Later this week, the Maine Legislative Council will meet to decide which bills get to receive public hearings and votes in next year’s session at the State House. The council is made up of all 10 members of House and Senate leadership, including me, and currently consists of six Democrats and four Republicans.

One major disagreement is welfare. Should we expand it to cover more able-bodied young adults, or should we reform it to improve accountability? Last month, the council approved welfare expansion but voted against every welfare reform bill proposed — and voted against them along party lines.

My Democratic colleagues have made it very clear that they’re committed to expanding medical welfare under Obamacare. This is problematic for a few reasons. First, Maine’s Medicaid program has been ballooning in cost over the years, doubling as a share of the state budget and crowding out important priorities such as education and funding for first responders. We’ve even raided environmental cleanup funds just to cover welfare deficits. Expanding welfare would eventually cost Maine taxpayers $150 million in every budget.

Second, we just paid off a half-billion-dollar Medicaid debt to our hospitals caused by past expansions. It would be irresponsible to expand the very program that contributed to that debt accumulating in the first place.

Third, many of the people who would be eligible for the Medicaid expansion will be eligible for reduced-cost private health insurance offered through the federal government for as little as $5 per week and is a far better alternative than squeezing Maine taxpayers and putting more people on the dole.

Finally, Maine can’t afford any more broken promises from Washington, D.C. President Barack Obama told us repeatedly that if you like your health plan, under Obamacare, you can keep it. We now know that’s not true, and the president, to his credit, has apologized for that broken promise. The feds say Congress will pick up the tab for much of the cost of welfare expansion, but even if that were a good deal for Maine taxpayers, Congress hasn’t exactly proven that it can be trusted.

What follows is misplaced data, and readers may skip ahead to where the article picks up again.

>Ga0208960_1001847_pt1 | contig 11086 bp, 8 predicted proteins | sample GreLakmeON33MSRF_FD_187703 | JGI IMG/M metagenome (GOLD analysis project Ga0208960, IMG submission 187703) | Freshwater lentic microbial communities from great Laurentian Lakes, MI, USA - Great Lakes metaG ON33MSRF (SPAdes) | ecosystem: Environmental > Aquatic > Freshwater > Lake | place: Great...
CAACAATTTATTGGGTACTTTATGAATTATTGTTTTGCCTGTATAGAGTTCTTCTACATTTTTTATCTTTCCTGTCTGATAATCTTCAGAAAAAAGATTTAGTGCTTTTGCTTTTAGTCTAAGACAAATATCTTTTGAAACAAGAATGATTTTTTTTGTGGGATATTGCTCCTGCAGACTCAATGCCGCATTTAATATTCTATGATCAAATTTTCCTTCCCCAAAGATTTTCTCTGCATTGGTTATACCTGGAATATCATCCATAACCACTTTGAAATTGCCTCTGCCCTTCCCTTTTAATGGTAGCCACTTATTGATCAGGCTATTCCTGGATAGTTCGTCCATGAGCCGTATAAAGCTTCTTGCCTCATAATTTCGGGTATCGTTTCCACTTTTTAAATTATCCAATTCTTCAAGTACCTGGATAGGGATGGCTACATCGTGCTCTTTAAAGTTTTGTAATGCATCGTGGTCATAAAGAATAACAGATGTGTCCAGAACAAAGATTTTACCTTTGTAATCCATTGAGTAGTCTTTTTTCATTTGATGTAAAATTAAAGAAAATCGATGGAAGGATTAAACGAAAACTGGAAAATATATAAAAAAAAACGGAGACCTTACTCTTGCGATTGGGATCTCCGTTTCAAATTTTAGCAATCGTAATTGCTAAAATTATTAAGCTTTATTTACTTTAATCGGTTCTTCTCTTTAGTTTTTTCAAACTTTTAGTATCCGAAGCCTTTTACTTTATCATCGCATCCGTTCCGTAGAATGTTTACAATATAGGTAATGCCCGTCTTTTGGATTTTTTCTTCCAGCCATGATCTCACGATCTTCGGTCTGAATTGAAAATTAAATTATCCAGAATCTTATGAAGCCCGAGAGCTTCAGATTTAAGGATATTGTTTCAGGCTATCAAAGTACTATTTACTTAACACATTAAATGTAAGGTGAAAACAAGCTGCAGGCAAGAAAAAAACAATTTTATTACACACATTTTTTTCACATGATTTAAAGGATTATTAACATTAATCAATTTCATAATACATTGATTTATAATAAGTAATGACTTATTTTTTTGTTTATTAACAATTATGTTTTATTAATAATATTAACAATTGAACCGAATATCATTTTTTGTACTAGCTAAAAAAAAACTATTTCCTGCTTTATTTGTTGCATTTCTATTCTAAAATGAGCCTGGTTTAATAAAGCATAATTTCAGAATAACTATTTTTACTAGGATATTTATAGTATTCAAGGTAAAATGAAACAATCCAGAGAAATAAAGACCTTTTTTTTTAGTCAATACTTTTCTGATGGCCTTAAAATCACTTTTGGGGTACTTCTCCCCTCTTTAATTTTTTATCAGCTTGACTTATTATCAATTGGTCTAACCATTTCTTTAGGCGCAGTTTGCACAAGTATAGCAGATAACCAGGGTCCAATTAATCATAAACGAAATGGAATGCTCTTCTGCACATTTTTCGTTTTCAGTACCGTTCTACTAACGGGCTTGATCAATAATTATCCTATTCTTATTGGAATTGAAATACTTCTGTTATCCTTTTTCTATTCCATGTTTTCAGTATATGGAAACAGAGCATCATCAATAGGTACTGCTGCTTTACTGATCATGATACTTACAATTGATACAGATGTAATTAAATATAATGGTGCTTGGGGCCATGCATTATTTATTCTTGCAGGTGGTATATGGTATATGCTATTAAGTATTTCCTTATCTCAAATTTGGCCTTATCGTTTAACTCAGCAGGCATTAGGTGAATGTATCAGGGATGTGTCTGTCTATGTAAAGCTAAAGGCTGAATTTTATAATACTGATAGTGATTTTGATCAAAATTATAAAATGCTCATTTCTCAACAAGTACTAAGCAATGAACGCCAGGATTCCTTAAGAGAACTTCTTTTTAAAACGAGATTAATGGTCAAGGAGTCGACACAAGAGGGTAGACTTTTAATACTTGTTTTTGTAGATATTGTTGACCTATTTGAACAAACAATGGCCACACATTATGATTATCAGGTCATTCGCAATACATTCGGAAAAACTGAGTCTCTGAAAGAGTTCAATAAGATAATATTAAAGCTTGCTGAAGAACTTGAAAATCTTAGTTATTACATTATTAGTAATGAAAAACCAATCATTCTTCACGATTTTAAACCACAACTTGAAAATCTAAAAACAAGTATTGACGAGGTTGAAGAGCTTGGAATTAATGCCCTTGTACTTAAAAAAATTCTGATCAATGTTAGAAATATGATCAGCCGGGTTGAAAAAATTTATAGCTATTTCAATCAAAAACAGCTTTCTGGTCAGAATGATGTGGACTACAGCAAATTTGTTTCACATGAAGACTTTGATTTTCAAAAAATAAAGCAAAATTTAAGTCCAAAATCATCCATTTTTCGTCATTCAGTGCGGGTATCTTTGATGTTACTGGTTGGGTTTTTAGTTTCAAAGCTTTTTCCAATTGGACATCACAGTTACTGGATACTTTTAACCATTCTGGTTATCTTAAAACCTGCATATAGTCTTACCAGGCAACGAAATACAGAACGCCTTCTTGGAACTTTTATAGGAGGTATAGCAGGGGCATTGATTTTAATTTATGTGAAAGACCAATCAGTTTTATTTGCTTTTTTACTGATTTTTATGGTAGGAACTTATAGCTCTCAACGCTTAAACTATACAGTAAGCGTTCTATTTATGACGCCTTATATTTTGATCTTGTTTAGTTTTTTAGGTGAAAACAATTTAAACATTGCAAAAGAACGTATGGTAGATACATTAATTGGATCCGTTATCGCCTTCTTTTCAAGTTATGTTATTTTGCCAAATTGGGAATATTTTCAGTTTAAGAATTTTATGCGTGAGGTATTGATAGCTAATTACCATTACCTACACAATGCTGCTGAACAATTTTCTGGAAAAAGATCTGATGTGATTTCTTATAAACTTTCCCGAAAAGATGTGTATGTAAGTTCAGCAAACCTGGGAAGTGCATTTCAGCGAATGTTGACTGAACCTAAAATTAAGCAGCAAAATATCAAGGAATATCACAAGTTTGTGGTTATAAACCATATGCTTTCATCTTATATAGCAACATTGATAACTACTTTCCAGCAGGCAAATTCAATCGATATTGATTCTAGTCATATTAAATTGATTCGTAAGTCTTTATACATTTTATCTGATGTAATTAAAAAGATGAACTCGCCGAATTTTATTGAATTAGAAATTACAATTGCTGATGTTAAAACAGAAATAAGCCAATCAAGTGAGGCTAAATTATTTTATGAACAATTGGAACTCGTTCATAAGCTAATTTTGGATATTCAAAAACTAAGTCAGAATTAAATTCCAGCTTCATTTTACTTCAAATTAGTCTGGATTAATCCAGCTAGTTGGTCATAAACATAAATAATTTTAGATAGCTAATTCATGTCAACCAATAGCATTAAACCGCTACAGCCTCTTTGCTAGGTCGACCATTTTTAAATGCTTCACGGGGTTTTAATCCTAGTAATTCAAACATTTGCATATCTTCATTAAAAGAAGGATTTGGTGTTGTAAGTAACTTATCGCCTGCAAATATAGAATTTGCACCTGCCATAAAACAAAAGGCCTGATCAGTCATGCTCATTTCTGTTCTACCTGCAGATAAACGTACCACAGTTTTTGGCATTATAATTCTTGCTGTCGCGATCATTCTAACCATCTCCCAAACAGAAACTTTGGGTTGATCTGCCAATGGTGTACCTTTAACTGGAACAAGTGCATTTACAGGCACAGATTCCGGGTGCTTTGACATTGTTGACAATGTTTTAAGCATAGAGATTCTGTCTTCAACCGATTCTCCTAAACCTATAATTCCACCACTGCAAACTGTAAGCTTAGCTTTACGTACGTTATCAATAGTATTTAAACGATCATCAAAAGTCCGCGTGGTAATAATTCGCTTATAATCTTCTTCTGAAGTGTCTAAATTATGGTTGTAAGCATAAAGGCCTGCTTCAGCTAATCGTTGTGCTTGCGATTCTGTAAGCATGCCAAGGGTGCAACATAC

No, a better avenue would be to take steps to reform Maine’s broken and bloated welfare system. That’s why Republicans introduced several welfare reform bills for next year. One would simply require able-bodied people to look for work before receiving welfare checks.

Another would close loopholes that allow welfare recipients to skip out on the ASPIRE work search program while receiving benefits. Professionals at the Department of Health and Human Services have specifically pointed to this as a necessary change to improve accountability in our system.

Yet another of our bills would have established a study group to find ways to create a tiered welfare system, whereby a new job or a raise doesn’t automatically disqualify someone for all their benefits, thus creating a disincentive to work.

Unfortunately, Democratic leadership voted down all of these commonsense proposals. However, they will be appealed on Thursday, and we hope that our colleagues change their minds.

There were many other misplaced priorities, with a top Democrat’s wine tasting bill taking precedence over bills to help human trafficking victims and homeless veterans.

Rep. Amy Volk, R-Scarborough, introduced a bill to allow courts to vacate the prostitution convictions of human trafficking victims. Human trafficking is a growing problem in Maine, and women who fall victim to it often see their lives ruined by convictions for crimes they committed while under duress. That’s not right, and Republicans want to do something about it.

Rep. Corey Wilson, R-Augusta, introduced a bill that would simply allow the state to sell some abandoned buildings in his hometown to a veterans’ organization to be used as homeless shelters for veterans.

Some have speculated that Democrats stopped these good bills for political reasons; that they don’t want Republicans in targeted districts to get something accomplished in an election year. I certainly hope that’s not true because Maine faces many issues that need to be solved regardless of politics.

I know how I’ll be voting on Thursday. We must rein in the welfare spending while doing more to help Maine’s most vulnerable citizens. Please call Democratic leadership at 287-1300 and ask them to do the same.

Rep. Alex Willette, R-Mapleton is the assistant Republican leader in the Maine House of Representatives.